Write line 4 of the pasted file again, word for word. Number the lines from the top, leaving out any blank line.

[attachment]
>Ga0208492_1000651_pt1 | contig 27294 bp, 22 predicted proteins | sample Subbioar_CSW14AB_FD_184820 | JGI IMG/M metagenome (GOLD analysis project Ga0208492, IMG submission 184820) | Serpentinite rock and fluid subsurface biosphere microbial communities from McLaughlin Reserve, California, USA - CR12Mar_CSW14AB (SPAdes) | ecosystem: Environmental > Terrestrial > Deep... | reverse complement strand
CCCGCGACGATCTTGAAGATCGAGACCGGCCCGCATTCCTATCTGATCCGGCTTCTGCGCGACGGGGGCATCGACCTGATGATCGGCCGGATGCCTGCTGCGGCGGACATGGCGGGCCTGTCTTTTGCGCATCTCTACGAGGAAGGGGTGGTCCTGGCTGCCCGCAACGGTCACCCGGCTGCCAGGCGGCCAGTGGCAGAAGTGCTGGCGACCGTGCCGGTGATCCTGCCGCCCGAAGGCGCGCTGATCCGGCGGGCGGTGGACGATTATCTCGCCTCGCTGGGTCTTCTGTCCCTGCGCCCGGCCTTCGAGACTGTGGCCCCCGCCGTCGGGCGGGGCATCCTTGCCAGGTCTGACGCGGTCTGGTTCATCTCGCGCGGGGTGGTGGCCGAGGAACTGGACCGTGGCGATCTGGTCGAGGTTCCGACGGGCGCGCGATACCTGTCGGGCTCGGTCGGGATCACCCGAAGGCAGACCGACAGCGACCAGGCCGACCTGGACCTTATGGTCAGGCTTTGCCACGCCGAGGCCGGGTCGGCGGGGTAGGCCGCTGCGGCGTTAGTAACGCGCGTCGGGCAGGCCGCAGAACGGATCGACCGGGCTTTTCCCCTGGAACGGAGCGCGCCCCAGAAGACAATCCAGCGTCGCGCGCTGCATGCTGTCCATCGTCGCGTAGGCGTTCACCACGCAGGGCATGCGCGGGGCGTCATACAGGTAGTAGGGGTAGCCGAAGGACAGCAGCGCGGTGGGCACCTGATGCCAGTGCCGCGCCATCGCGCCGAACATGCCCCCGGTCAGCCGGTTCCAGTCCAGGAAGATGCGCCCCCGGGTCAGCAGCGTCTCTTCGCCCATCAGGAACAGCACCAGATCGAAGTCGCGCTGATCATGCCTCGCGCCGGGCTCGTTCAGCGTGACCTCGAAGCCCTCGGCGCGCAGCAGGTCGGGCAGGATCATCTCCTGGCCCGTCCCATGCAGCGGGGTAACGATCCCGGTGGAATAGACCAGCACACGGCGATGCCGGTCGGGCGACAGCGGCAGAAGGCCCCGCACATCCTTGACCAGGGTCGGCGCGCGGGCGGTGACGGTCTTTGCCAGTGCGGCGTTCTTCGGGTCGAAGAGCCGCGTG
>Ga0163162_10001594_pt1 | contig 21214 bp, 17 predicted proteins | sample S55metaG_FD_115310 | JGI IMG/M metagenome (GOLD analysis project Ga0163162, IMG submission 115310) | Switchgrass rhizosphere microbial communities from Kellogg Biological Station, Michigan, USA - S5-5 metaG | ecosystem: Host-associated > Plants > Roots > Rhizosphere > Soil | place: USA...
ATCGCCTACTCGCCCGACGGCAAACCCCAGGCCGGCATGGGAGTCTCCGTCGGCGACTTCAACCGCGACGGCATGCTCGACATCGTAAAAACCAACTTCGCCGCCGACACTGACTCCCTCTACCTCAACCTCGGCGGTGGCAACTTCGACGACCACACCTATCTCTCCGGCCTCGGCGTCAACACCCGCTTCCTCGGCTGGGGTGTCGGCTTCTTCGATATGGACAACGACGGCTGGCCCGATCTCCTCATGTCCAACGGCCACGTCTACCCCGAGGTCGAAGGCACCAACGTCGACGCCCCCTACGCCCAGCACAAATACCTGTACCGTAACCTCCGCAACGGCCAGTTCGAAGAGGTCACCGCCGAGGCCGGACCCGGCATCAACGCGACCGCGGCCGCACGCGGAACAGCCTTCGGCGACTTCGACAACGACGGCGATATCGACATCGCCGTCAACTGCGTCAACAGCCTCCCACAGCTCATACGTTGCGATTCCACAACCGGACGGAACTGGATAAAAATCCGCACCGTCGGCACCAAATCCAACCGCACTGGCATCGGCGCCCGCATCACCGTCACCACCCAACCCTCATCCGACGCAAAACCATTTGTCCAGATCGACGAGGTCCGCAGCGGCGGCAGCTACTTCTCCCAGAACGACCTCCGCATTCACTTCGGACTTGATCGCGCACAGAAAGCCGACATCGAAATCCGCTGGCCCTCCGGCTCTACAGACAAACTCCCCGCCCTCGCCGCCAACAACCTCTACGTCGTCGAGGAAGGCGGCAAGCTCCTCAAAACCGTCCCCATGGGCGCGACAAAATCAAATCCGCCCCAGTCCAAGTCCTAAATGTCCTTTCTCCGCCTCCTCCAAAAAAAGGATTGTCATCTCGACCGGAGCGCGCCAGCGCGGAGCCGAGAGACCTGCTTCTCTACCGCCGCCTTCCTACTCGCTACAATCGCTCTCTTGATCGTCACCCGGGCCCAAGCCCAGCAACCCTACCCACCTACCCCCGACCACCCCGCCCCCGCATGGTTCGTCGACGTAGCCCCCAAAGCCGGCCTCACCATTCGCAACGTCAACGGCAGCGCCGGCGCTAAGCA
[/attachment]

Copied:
ATCGCCTACTCGCCCGACGGCAAACCCCAGGCCGGCATGGGAGTCTCCGTCGGCGACTTCAACCGCGACGGCATGCTCGACATCGTAAAAACCAACTTCGCCGCCGACACTGACTCCCTCTACCTCAACCTCGGCGGTGGCAACTTCGACGACCACACCTATCTCTCCGGCCTCGGCGTCAACACCCGCTTCCTCGGCTGGGGTGTCGGCTTCTTCGATATGGACAACGACGGCTGGCCCGATCTCCTCATGTCCAACGGCCACGTCTACCCCGAGGTCGAAGGCACCAACGTCGACGCCCCCTACGCCCAGCACAAATACCTGTACCGTAACCTCCGCAACGGCCAGTTCGAAGAGGTCACCGCCGAGGCCGGACCCGGCATCAACGCGACCGCGGCCGCACGCGGAACAGCCTTCGGCGACTTCGACAACGACGGCGATATCGACATCGCCGTCAACTGCGTCAACAGCCTCCCACAGCTCATACGTTGCGATTCCACAACCGGACGGAACTGGATAAAAATCCGCACCGTCGGCACCAAATCCAACCGCACTGGCATCGGCGCCCGCATCACCGTCACCACCCAACCCTCATCCGACGCAAAACCATTTGTCCAGATCGACGAGGTCCGCAGCGGCGGCAGCTACTTCTCCCAGAACGACCTCCGCATTCACTTCGGACTTGATCGCGCACAGAAAGCCGACATCGAAATCCGCTGGCCCTCCGGCTCTACAGACAAACTCCCCGCCCTCGCCGCCAACAACCTCTACGTCGTCGAGGAAGGCGGCAAGCTCCTCAAAACCGTCCCCATGGGCGCGACAAAATCAAATCCGCCCCAGTCCAAGTCCTAAATGTCCTTTCTCCGCCTCCTCCAAAAAAAGGATTGTCATCTCGACCGGAGCGCGCCAGCGCGGAGCCGAGAGACCTGCTTCTCTACCGCCGCCTTCCTACTCGCTACAATCGCTCTCTTGATCGTCACCCGGGCCCAAGCCCAGCAACCCTACCCACCTACCCCCGACCACCCCGCCCCCGCATGGTTCGTCGACGTAGCCCCCAAAGCCGGCCTCACCATTCGCAACGTCAACGGCAGCGCCGGCGCTAAGCA